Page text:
Numerous ethnographies have described hunter-gatherers' use of distinctive ecological knowledge in their movements. How is mobility organized socially? How does mobility organize society? This panel will discuss at length these questions and inquire into the nature of hunter-gatherer sociality.
Mobility was once dominant in hunter-gatherer lifestyles. Numerous ethnographies have described hunter-gatherers' use of distinctive ecological knowledge (EK) in their movements, such as in tracking animals based on their spoors, moving back and forth between camps, and participating in long-distance trade. Inspired by recent technological advances in research methodologies, such as data collection using GPS, GIS, and action cameras, this panel session will discuss at length the following questions about the mobility of (post-) hunter-gatherer groups.
How is mobility organized socially? EK takes shape at the intersection of habitus and habitat, both of which reflect hunter-gatherers' long-term involvement with the environment. In addition to verbal utterances, various kinds of gesture, posture, and group member configuration compose vital parts of EK. Moreover, EK is expressed, exchanged, and shared among participants while they are engaged in movement. Hence, detailed analysis of their wayfinding practices allows us to delve into the social organization of EK.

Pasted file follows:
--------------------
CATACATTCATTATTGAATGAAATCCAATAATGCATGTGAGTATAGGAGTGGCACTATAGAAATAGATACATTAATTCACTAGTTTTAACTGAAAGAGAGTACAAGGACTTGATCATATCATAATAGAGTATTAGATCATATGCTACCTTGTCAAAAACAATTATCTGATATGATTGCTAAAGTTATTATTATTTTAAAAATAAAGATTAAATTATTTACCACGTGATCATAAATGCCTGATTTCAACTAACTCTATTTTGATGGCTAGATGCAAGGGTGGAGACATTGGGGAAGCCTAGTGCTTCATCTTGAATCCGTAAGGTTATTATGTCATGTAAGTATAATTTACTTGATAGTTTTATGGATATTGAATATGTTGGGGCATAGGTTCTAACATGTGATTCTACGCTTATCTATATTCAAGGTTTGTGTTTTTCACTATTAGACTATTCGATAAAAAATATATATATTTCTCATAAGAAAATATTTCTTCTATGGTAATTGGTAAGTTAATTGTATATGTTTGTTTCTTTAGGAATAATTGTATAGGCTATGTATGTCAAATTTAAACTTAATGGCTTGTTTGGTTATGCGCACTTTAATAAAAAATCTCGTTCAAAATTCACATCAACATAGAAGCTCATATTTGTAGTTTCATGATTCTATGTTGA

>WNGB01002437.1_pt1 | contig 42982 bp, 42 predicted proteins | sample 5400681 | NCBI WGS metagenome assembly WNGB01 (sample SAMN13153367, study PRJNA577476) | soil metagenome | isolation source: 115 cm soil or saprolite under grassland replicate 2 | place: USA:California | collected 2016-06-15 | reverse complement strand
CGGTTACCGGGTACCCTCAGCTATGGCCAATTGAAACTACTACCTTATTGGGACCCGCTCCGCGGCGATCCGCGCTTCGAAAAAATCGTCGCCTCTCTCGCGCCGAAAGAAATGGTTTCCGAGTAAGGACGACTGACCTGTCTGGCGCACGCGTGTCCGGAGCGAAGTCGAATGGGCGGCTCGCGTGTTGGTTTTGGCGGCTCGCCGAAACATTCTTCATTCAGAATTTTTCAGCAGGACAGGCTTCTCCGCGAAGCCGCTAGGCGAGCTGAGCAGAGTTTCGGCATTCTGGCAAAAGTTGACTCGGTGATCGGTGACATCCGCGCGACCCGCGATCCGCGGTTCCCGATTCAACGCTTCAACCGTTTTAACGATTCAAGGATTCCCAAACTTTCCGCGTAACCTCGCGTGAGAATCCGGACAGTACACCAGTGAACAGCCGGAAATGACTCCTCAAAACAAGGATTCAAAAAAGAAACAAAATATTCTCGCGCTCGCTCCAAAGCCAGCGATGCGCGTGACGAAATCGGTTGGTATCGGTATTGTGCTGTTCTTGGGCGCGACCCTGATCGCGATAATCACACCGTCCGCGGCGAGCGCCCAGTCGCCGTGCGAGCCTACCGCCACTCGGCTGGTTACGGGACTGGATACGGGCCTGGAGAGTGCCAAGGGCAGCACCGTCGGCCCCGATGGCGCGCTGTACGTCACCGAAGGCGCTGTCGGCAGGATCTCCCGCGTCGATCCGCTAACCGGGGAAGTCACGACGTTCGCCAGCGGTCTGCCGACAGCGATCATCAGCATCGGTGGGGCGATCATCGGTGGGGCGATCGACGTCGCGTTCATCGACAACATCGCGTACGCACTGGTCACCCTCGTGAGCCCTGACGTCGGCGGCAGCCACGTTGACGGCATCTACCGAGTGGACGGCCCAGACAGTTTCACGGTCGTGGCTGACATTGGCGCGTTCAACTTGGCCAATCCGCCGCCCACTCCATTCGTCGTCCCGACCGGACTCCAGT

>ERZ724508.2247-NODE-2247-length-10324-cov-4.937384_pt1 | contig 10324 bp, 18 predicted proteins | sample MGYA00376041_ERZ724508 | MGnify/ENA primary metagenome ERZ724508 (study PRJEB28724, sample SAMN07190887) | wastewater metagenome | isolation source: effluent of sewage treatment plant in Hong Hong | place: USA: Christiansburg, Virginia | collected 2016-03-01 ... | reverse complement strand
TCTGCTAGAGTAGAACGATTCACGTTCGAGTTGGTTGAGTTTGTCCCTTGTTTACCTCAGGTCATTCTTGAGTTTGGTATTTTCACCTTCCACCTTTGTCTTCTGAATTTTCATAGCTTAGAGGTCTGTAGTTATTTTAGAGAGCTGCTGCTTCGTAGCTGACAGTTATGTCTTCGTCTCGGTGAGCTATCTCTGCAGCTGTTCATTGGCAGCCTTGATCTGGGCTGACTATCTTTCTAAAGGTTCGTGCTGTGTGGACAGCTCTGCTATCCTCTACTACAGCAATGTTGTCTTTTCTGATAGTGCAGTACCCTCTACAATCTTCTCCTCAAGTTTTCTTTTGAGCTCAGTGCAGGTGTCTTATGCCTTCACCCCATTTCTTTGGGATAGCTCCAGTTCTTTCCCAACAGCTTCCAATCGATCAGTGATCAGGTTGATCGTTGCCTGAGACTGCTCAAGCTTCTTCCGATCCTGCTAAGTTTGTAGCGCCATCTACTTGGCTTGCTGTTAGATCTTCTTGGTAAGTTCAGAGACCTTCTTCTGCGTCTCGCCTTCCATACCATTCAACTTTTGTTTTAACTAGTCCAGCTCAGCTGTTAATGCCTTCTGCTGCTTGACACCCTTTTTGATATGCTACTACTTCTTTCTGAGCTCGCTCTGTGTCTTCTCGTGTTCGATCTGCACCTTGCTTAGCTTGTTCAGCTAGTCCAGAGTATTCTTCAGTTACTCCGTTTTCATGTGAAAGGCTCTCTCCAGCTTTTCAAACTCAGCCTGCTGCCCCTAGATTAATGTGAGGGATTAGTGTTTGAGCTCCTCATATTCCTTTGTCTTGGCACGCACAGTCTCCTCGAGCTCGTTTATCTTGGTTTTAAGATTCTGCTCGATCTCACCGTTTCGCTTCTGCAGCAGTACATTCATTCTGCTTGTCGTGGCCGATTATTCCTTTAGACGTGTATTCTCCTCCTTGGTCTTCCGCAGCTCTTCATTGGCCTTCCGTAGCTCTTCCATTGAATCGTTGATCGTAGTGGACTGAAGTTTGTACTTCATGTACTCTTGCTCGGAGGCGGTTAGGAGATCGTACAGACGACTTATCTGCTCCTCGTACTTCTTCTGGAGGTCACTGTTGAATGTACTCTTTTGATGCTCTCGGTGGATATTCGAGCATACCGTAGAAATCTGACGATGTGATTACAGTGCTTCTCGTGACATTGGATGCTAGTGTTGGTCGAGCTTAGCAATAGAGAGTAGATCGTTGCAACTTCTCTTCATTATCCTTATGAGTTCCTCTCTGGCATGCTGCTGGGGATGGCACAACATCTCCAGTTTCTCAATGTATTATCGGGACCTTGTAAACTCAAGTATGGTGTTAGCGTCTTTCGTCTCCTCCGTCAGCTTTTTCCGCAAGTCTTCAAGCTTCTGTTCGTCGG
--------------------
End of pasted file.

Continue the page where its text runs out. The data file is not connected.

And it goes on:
How does mobility organize society? Movement patterns also suggest how hunter-gatherer societies are organized. For example, the range and frequency of visits among various camps reveal not only social relationships, but also the hidden moral ideal shared in the society. All hunter-gatherer societies are experiencing dramatic changes, and these societies face the urgent need to find their bearings. Under such circumstances, the way in which each individual participates in movement sheds light on what it means to be a hunter-gatherer.
Taken together, the presentations in this panel session inquire into the nature of hunter-gatherer sociality.